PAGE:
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Old Dec 27, 2012, 10:52 AM   #1
eroxx
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Surely this applies to someone! 2012 iMac vs 2010/11 ...

Did anyone upgrade from a 2010 (or 2011) iMac WITH SDD? And if that upgrade contains the fusion drive, I'd love to know your thoughts on how it compares??
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Old Dec 27, 2012, 11:11 AM   #2
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Originally Posted by eroxx View Post
Did anyone upgrade from a 2010 (or 2011) iMac WITH SDD? And if that upgrade contains the fusion drive, I'd love to know your thoughts on how it compares??
I upgraded from a 2011 i7 3.4 iMac with 256GB SSD (apple BTO), 2TB HD, 2GB GPU and 12GB ram to the iMac in my sig. My impression is that the fusion drive seems much faster, I think this may be a combination of faster SATA speeds (III vs II) as I noticed the fusion drives negotiate at the full sata speed compared to half that for the 2011 iMac and faster hard drives used in the 2012 iMac (the seagate drive is one of the fastest). Add to that a better Gfx card and it was a no brainier for me to upgrade.

People going for refurbs might want to consider the above sata speeds before buying
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Old Dec 27, 2012, 11:18 AM   #3
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Thanks so much. I've been a touch hesitant bc I have 2010 with 256ssd, but it seems that fusion 128 with 3tb is faster, ESP with processor upgrade.
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Old Dec 28, 2012, 03:18 AM   #4
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Thanks so much. I've been a touch hesitant bc I have 2010 with 256ssd, but it seems that fusion 128 with 3tb is faster, ESP with processor upgrade.
no problem, having usb3 ports is also a bonus if you want to add external storage for timemachine/expansion etc.....a lot more cost effective than thunderbolt storage.....
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Old Dec 28, 2012, 05:15 AM   #5
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Thanks so much. I've been a touch hesitant bc I have 2010 with 256ssd, but it seems that fusion 128 with 3tb is faster, ESP with processor upgrade.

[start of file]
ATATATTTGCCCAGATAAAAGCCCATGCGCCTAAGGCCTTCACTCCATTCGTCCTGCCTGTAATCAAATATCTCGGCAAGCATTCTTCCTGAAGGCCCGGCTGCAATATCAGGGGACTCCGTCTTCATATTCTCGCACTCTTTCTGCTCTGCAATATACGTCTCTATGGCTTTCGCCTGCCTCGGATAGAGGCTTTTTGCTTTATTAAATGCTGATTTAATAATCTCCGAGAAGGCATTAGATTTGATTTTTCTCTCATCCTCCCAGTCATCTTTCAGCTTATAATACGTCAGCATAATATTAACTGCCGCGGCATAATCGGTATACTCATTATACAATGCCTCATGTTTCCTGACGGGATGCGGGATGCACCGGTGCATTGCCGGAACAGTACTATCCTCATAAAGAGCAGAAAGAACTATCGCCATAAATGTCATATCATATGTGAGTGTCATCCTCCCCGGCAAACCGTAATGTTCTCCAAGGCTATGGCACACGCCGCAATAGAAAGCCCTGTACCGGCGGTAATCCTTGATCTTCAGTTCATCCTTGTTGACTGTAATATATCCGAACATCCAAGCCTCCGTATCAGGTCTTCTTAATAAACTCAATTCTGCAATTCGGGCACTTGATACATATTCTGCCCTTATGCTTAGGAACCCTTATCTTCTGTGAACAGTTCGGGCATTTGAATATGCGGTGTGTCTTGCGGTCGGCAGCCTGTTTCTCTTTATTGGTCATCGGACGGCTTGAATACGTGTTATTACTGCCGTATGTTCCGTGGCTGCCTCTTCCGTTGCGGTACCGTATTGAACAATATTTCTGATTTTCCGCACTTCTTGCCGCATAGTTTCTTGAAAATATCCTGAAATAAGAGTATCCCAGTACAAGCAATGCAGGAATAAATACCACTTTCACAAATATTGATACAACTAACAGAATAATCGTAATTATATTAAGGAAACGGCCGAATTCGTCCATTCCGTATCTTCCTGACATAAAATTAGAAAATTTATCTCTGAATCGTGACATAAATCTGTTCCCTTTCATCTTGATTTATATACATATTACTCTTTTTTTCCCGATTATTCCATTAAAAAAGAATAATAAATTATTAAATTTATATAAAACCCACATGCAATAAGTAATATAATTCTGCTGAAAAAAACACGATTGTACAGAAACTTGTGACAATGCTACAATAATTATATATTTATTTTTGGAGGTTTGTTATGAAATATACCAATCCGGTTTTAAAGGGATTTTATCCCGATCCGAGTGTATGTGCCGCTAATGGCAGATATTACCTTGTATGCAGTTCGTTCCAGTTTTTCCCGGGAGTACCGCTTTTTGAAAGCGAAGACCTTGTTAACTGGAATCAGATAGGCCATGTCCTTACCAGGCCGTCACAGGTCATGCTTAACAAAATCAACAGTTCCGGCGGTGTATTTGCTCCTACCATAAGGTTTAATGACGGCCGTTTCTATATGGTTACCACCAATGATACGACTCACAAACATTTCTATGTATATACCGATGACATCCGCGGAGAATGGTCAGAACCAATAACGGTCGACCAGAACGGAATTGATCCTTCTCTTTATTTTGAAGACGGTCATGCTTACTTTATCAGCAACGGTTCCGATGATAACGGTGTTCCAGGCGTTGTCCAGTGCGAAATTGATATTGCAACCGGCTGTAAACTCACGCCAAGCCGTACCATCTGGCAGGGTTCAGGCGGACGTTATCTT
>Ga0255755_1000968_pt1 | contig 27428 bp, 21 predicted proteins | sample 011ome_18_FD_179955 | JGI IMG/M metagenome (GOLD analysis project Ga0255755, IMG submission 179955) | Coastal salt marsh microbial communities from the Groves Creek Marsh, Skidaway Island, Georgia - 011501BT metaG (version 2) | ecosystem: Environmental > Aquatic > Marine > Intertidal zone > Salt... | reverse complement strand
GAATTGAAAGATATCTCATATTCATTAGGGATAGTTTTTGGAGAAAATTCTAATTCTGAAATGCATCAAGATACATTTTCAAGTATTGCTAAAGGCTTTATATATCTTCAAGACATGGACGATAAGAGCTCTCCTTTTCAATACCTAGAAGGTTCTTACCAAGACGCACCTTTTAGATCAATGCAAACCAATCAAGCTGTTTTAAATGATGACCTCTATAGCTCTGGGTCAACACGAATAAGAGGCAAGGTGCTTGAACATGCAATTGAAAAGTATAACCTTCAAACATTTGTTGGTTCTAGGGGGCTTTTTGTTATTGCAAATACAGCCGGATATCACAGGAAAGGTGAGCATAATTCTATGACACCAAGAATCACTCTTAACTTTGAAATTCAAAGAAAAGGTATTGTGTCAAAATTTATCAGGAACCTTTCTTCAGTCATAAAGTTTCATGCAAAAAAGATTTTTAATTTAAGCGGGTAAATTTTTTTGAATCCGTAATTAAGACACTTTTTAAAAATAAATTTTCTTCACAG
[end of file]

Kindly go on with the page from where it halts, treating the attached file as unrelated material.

http://fortysomethinggeek.blogspot.s...st-usb-30.html

I doubt the Fusion comes up to those speeds. On top of that, this external solution will be cheaper, easier to upgrade if you so wish, and if you need to send your iMac on repairs, the OS X and all your applications will be on the external SSD which you, of course, leave at home - thus making it possible to return to where you left off immediately when you get the iMac back, regardless if they have rebooted your iMac or not.
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Old Dec 28, 2012, 05:58 AM   #6
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http://fortysomethinggeek.blogspot.s...st-usb-30.html

I doubt the Fusion comes up to those speeds.
Well, I wouldn't want to run an OS through a USB interface. And those benchmarks are sequential write/read. What do the benchmarks look like with random write/read, where SSD's really shine?
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Old Dec 28, 2012, 06:03 AM   #7
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Well, I wouldn't want to run an OS through a USB interface. And those benchmarks are sequential write/read. What do the benchmarks look like with random write/read, where SSD's really shine?
And why wouldn't you want to do that? I ran my MBP OS via external HDD-chassi when the internal SATA-cable was broken and I was waiting for a replacement. It went fine and I had no troubles at all with it, except for the absurd slowness due to being USB2 and only a 5400rpm HDD.

I don't know what the random benchmarks are, I wasn't the one who made that blogpost. But considering USB3 has 5GB/s limit and that has a USB3 SuperSpeed on it, I'm sure you will be able to get almost identical speeds as if the SSD would have been installed internally in the iMac.

But feel free to link to someplace where they test it. I'm thinking of using the solution listed in that blogpost for my possible iMac purchase and I'd love to read up some more before I make the purchase.
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Old Dec 28, 2012, 06:53 AM   #8
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And why wouldn't you want to do that?
Because I believe that random write/read with USB3 is pretty slow compared to SATA interface. Thunderbolt is most likely a much better option although according to other threads even Thunderbolt seems to be a bottleneck sometime.

An internal SATA connection is always going to give you the best random read and write speeds, wish is the most important thing when it comes to speeding up the OS.

It's possible to hit 500MB/s sequential read/write with a couple of HDDs in a raid-array too but your OS would still run slow on it.

Comparing speed with Black Magic Disk Speed Test is somewhat like the Mega-pixel race in digital cameras.